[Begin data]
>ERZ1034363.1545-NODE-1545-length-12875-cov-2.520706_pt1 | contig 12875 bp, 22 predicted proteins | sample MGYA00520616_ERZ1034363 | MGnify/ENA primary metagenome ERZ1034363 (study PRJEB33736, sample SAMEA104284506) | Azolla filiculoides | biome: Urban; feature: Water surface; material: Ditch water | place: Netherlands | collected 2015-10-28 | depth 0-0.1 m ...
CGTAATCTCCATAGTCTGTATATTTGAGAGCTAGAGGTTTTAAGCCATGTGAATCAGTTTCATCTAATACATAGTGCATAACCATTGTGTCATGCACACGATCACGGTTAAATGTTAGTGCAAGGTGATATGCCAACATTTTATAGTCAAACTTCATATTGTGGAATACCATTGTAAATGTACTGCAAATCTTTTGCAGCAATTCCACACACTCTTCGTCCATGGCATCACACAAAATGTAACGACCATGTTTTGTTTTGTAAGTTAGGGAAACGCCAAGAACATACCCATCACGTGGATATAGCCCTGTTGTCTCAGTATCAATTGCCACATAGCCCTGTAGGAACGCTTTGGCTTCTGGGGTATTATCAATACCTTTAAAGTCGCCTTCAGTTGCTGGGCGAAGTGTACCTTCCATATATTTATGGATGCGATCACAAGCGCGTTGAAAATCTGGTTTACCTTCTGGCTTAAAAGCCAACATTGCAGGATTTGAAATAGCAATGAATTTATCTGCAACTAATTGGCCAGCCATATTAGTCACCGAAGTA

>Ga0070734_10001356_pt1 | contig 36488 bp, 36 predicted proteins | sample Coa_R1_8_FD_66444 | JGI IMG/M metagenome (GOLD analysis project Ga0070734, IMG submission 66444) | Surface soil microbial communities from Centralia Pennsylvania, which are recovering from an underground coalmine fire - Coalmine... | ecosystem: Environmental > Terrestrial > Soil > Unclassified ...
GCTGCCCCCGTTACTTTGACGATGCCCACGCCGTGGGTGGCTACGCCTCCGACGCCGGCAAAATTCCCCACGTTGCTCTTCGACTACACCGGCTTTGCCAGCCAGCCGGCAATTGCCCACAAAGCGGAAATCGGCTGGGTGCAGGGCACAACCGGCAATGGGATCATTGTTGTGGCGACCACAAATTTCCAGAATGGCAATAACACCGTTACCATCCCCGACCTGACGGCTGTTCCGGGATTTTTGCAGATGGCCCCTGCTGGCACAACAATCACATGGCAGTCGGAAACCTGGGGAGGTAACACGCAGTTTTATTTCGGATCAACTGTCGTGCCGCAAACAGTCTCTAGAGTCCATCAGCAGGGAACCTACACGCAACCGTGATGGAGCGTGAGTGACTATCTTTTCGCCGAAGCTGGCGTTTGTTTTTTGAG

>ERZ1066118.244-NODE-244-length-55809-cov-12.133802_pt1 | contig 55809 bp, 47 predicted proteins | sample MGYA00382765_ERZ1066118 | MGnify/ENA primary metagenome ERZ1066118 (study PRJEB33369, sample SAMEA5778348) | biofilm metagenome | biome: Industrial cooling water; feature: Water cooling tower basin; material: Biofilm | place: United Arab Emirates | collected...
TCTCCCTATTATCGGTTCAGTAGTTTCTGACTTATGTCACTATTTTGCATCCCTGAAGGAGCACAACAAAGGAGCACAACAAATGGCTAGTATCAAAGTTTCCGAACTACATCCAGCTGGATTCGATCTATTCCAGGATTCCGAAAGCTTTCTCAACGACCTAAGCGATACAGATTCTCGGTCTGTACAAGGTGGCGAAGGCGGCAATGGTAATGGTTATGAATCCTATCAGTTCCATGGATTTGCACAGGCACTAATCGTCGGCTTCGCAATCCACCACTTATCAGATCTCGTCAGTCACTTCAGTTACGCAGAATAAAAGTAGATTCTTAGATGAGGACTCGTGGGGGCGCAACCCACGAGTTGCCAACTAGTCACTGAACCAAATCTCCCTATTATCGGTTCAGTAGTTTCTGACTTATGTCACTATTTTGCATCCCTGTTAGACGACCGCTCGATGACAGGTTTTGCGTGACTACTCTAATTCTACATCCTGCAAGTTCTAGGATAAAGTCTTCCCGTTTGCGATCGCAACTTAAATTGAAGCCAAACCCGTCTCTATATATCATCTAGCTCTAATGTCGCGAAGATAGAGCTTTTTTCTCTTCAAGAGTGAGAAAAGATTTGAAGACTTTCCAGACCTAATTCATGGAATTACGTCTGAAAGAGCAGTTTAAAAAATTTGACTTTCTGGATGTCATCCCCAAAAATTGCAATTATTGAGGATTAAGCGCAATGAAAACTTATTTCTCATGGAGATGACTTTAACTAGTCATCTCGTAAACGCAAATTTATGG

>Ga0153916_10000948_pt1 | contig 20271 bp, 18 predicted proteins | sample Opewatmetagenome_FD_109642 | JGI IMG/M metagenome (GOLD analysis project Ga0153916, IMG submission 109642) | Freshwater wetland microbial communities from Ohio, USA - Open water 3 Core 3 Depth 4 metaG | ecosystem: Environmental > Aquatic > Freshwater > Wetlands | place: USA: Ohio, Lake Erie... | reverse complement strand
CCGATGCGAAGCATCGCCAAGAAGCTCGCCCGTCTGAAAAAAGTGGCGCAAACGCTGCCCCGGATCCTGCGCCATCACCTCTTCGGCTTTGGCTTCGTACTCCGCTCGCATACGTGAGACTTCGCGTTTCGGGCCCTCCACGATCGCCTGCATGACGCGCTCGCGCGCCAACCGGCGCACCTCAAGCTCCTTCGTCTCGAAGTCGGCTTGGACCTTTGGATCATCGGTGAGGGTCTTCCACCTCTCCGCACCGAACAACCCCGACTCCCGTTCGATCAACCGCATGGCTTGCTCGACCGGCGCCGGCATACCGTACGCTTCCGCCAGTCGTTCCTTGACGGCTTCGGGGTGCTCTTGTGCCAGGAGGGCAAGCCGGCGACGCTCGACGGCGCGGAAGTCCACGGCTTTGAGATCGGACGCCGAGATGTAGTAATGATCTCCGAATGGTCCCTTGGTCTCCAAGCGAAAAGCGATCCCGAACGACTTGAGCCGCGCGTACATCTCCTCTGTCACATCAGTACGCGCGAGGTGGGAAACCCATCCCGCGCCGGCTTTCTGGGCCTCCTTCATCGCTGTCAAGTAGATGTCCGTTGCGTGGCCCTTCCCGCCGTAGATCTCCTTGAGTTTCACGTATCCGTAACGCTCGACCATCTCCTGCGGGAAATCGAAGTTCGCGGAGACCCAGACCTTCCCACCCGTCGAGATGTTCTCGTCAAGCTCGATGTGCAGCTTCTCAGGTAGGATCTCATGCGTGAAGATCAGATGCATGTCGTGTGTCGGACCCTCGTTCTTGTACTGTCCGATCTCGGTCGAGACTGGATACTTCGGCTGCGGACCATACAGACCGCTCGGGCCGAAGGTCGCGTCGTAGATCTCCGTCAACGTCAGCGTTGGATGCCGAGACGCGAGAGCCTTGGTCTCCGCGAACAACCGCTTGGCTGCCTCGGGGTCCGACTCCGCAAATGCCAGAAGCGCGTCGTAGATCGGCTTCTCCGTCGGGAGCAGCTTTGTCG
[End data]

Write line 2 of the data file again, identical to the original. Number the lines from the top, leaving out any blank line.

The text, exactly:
CGTAATCTCCATAGTCTGTATATTTGAGAGCTAGAGGTTTTAAGCCATGTGAATCAGTTTCATCTAATACATAGTGCATAACCATTGTGTCATGCACACGATCACGGTTAAATGTTAGTGCAAGGTGATATGCCAACATTTTATAGTCAAACTTCATATTGTGGAATACCATTGTAAATGTACTGCAAATCTTTTGCAGCAATTCCACACACTCTTCGTCCATGGCATCACACAAAATGTAACGACCATGTTTTGTTTTGTAAGTTAGGGAAACGCCAAGAACATACCCATCACGTGGATATAGCCCTGTTGTCTCAGTATCAATTGCCACATAGCCCTGTAGGAACGCTTTGGCTTCTGGGGTATTATCAATACCTTTAAAGTCGCCTTCAGTTGCTGGGCGAAGTGTACCTTCCATATATTTATGGATGCGATCACAAGCGCGTTGAAAATCTGGTTTACCTTCTGGCTTAAAAGCCAACATTGCAGGATTTGAAATAGCAATGAATTTATCTGCAACTAATTGGCCAGCCATATTAGTCACCGAAGTA